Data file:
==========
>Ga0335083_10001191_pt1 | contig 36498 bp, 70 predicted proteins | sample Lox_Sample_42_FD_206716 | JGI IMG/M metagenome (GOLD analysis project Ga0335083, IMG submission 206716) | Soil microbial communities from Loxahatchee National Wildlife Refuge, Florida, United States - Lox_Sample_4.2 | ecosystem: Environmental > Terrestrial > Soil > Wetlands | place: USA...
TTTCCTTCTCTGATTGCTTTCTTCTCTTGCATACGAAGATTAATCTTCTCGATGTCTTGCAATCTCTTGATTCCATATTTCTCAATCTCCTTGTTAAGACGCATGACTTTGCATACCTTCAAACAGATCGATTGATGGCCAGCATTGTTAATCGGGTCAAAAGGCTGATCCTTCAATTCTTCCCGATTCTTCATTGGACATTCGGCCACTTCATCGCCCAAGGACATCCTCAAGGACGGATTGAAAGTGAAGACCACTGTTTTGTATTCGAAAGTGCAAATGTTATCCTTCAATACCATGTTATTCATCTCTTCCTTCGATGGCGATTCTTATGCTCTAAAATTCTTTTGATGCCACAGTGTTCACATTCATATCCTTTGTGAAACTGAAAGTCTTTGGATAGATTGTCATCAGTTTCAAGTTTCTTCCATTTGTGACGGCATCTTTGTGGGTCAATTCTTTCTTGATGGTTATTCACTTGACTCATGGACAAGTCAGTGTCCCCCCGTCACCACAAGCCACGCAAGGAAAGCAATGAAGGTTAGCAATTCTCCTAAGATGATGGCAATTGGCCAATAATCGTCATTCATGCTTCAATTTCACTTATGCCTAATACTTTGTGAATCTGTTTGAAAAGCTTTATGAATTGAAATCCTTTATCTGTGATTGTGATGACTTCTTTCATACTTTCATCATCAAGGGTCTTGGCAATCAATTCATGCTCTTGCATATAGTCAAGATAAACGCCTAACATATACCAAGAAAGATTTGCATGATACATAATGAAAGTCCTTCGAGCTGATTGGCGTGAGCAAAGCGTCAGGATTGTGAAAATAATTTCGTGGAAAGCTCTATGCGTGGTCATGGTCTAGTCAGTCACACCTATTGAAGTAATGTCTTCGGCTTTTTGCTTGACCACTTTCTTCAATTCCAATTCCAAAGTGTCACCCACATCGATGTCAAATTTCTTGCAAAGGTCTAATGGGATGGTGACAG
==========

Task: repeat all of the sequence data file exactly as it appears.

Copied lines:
>Ga0335083_10001191_pt1 | contig 36498 bp, 70 predicted proteins | sample Lox_Sample_42_FD_206716 | JGI IMG/M metagenome (GOLD analysis project Ga0335083, IMG submission 206716) | Soil microbial communities from Loxahatchee National Wildlife Refuge, Florida, United States - Lox_Sample_4.2 | ecosystem: Environmental > Terrestrial > Soil > Wetlands | place: USA...
TTTCCTTCTCTGATTGCTTTCTTCTCTTGCATACGAAGATTAATCTTCTCGATGTCTTGCAATCTCTTGATTCCATATTTCTCAATCTCCTTGTTAAGACGCATGACTTTGCATACCTTCAAACAGATCGATTGATGGCCAGCATTGTTAATCGGGTCAAAAGGCTGATCCTTCAATTCTTCCCGATTCTTCATTGGACATTCGGCCACTTCATCGCCCAAGGACATCCTCAAGGACGGATTGAAAGTGAAGACCACTGTTTTGTATTCGAAAGTGCAAATGTTATCCTTCAATACCATGTTATTCATCTCTTCCTTCGATGGCGATTCTTATGCTCTAAAATTCTTTTGATGCCACAGTGTTCACATTCATATCCTTTGTGAAACTGAAAGTCTTTGGATAGATTGTCATCAGTTTCAAGTTTCTTCCATTTGTGACGGCATCTTTGTGGGTCAATTCTTTCTTGATGGTTATTCACTTGACTCATGGACAAGTCAGTGTCCCCCCGTCACCACAAGCCACGCAAGGAAAGCAATGAAGGTTAGCAATTCTCCTAAGATGATGGCAATTGGCCAATAATCGTCATTCATGCTTCAATTTCACTTATGCCTAATACTTTGTGAATCTGTTTGAAAAGCTTTATGAATTGAAATCCTTTATCTGTGATTGTGATGACTTCTTTCATACTTTCATCATCAAGGGTCTTGGCAATCAATTCATGCTCTTGCATATAGTCAAGATAAACGCCTAACATATACCAAGAAAGATTTGCATGATACATAATGAAAGTCCTTCGAGCTGATTGGCGTGAGCAAAGCGTCAGGATTGTGAAAATAATTTCGTGGAAAGCTCTATGCGTGGTCATGGTCTAGTCAGTCACACCTATTGAAGTAATGTCTTCGGCTTTTTGCTTGACCACTTTCTTCAATTCCAATTCCAAAGTGTCACCCACATCGATGTCAAATTTCTTGCAAAGGTCTAATGGGATGGTGACAG